Shingles (herpes zoster) is a disease characterized by a painful skin rash and is caused by a virus. About one in three adults in the United States develop shingles, but the rash usually goes away in a few weeks. Shingles is typically found in the elderly and studies have revealed that one out of every five people diagnosed with shingles suffer nerve pain that may last for years.
Zostavax Shingles Vaccine
The pharmaceutical giant, Merck, has developed Zostavax, a vaccine and is only approved for people age 50 and over. Zostavax, FDA approved in 2006, is the only live virus shingle vaccine currently available, according to the National Vaccine Information Center (NVIC).
The vaccine contains live varicella zoster virus, which is the chicken pox virus that also causes shingles. The virus remains dormant in the body after a person has had chicken pox. If the immune system becomes weakened, which happens usually later in life, the virus may reactivate to cause the shingles virus. Zostavax has a weakened form of the virus and is designed to stimulate the immune system in an effort to keep the virus dormant and prevent the outbreak of shingles, according to Merck.
Personal injury attorneys at Parker Waichman are actively reviewing potential lawsuits regarding pharmaceuticals, including Zostavax.
Zostavax Serious Side Effects and Lawsuits
A lawsuit was filed in February 2017 by a woman who developed headache, dizziness, and blurry vision within a 24-hour period of receiving the vaccine. The result was permanent vision loss.
“From contracting shingles as a result of the vaccine all the way to serious personal injuries such as blindness in one eye, individuals who have serious paralysis in their extremities, brain damage, all the way to death.” Lawyers say Merck has minimized the risk of side effects and death involving Zostavax, a drug that generated $749 million in 2016. The majority of lawsuits have been filed in Pennsylvania, with Judge Denis Cohen presiding over the state court litigation and Judge Harvey Bartle III overseeing Zostavax lawsuits in federal court.
Zostavax is not a routine childhood immunization, so people who are injured do not have to go through the Vaccine Injury Compensation Program (VICP) to seek compensation. Rather, they are allowed to file civil lawsuits against vaccine manufacturers under the normal laws associated with defective pharmaceutical medicines.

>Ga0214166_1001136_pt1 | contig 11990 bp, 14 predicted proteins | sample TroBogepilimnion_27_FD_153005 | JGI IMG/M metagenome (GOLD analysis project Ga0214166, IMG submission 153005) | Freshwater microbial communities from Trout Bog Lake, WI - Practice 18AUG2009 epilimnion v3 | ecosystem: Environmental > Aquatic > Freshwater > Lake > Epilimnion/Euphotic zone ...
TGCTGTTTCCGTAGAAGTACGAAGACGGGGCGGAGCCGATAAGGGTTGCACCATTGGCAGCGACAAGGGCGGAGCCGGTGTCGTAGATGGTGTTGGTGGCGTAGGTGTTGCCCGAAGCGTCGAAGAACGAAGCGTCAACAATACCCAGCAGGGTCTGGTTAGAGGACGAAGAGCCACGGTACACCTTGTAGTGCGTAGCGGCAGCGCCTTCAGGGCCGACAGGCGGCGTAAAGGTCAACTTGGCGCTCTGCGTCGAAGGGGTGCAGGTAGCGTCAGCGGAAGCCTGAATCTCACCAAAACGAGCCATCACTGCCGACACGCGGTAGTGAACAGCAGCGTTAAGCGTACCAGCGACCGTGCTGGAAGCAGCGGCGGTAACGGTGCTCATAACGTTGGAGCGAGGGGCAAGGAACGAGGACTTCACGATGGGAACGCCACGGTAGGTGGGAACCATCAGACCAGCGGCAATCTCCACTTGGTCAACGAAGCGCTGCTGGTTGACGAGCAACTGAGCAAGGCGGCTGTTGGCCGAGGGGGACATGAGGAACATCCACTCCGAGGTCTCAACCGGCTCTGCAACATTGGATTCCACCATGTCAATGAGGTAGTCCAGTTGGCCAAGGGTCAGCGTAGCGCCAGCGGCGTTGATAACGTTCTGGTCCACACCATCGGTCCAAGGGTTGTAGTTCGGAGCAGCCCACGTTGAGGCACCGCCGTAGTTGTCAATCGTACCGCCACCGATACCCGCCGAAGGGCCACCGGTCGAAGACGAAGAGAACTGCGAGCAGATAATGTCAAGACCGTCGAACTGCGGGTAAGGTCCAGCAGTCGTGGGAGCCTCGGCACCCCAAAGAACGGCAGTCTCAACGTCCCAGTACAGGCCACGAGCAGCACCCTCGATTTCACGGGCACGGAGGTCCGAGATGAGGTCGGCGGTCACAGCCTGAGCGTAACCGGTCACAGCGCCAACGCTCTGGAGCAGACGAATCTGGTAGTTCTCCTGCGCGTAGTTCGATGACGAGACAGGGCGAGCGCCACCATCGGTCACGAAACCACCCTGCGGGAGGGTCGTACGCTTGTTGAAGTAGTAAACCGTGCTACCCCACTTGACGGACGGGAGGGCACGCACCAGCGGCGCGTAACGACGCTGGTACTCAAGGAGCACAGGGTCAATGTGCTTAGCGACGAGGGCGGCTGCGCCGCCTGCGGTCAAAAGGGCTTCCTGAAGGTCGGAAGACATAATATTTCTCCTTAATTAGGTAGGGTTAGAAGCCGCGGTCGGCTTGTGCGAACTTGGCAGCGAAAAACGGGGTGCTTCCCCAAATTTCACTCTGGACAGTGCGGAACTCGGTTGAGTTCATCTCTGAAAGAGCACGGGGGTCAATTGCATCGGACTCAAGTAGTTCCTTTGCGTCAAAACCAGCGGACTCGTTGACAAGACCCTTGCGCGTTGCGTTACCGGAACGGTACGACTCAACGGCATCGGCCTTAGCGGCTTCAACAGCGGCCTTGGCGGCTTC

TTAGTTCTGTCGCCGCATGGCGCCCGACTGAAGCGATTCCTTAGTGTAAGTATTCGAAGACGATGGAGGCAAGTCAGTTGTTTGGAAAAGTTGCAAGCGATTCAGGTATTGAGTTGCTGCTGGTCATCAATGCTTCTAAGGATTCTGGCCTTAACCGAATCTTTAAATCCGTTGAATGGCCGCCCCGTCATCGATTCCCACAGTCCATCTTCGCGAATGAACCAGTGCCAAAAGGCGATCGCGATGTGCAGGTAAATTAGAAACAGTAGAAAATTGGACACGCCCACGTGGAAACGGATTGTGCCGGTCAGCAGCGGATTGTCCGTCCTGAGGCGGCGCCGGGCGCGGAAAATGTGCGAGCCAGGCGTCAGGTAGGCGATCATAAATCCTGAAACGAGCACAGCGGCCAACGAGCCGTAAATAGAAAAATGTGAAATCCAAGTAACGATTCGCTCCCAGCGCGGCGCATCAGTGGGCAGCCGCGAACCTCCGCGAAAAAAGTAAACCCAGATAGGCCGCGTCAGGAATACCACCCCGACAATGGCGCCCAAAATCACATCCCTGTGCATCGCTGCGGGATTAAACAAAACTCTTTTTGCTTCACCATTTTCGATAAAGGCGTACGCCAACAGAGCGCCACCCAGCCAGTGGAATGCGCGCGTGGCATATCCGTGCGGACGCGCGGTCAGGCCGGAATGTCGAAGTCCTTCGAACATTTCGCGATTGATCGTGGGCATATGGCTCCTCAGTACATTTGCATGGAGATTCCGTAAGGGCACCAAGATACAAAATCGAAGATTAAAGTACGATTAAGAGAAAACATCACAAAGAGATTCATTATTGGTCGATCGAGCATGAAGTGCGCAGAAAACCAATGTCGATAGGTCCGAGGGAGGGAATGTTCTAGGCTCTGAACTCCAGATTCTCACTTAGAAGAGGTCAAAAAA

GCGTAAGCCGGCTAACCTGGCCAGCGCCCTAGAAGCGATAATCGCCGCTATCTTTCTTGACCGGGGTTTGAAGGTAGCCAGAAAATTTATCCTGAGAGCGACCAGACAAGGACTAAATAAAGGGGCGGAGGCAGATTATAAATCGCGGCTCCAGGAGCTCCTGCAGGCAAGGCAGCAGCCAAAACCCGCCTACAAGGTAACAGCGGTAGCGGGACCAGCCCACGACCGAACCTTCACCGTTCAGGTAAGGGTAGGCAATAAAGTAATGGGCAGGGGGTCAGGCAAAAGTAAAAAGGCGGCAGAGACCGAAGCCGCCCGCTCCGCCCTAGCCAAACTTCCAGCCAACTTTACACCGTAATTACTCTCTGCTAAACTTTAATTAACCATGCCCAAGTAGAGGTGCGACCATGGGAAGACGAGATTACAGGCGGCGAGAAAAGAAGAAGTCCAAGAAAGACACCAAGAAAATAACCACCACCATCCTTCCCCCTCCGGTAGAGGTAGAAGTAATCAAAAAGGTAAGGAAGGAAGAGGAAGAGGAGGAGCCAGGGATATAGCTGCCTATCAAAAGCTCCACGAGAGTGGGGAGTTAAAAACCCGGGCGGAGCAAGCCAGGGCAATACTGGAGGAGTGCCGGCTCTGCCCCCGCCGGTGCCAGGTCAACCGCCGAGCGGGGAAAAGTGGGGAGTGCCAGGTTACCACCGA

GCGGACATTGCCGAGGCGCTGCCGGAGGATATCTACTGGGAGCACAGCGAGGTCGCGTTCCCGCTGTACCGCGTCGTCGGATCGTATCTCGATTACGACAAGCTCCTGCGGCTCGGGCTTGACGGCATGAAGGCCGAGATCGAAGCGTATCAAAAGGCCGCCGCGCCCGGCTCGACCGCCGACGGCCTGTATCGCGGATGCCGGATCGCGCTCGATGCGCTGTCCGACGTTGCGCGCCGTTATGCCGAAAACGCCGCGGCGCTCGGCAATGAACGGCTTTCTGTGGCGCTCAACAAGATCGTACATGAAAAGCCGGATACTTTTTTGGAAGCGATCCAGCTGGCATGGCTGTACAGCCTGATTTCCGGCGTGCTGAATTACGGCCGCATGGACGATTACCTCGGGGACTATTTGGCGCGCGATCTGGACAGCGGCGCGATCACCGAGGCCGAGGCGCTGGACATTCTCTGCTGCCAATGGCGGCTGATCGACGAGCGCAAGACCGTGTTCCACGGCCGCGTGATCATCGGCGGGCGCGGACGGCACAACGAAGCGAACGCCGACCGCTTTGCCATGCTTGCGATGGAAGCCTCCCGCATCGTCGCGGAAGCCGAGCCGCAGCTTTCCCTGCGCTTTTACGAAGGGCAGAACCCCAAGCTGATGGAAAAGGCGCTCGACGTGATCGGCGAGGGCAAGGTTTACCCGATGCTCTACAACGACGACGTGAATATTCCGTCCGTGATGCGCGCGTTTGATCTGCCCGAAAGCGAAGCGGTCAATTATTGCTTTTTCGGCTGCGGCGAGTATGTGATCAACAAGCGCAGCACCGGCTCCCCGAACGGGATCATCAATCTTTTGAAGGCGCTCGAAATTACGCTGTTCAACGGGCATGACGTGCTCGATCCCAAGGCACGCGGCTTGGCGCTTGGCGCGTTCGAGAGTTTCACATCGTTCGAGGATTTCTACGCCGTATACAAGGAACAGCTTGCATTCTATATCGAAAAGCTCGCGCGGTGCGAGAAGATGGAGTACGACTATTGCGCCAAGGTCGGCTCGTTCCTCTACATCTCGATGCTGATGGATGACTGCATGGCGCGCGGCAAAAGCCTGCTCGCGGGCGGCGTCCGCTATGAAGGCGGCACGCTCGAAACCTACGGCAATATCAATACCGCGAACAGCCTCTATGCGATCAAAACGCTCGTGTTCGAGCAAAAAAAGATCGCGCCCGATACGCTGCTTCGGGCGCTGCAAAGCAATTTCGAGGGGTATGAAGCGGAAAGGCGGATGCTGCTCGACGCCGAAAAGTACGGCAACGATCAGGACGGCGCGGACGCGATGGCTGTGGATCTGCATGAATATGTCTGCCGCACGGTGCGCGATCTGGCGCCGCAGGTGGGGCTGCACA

Zostavax has about 14-times more virus than the Varivax chicken pox vaccine given to children. The virus is weakened or “attenuated,” but it sometimes causes severe infections or shingles. This is particularly likely to occur if the virus is not weakened enough.
Complications from shingles may include scarring, skin infections, chronic pain, nerve damage, pneumonia, encephalitis, visual loss, hearing loss, paralysis, and even death.
Specific People Advised to Not Take the Shingles Vaccine
People who should not take the vaccine because they may be immune deficient include individuals with a history of leukemia, lymphoma, disorders affecting the bone marrow or lymphatic system, AIDS (acquired immunodeficiency syndrome), or those on immunosuppressive therapy.
Regarding the vaccine’s association to fatalities, NCIV analysis indicates that there were more than 1,100 serious adverse events reports made to the Vaccine Adverse Events Reporting System from 1990 until September 2015 associated with shingles-containing vaccinations. Of these reported events, 90 were for deaths linked to the shingles vaccine.
Potential Competition from GlaxoSmithKline
A Biologics License Application has been filed with the U.S. Food and Drug Administration (FDA) for a vaccine called Shingrix, that analysts have said may reel in more than $1 billion by 2021, according to a Thomson Reuters consensus.
GlaxoSmithKline (GSK) cited data from two Phase III trials, testing the vaccine in more than 37,00 people. The shot represents a “major” market disruptor, GSK vaccines head Moncef Slaoui previously told FiercePharma, if it is approved by the FDA.
Though the two vaccines have not yet been tested head-to-head, Zostavax posted lower efficacy numbers in its clinical trials, and its effectiveness wanes within the first five years in people 60 and over. In its own studies, Zostavax showed a 64 percent reduction of herpes zoster in people aged 60 to 69, a number that fell to 41 percent in the 70 to 79 age range and 18 percent for those 80 and older.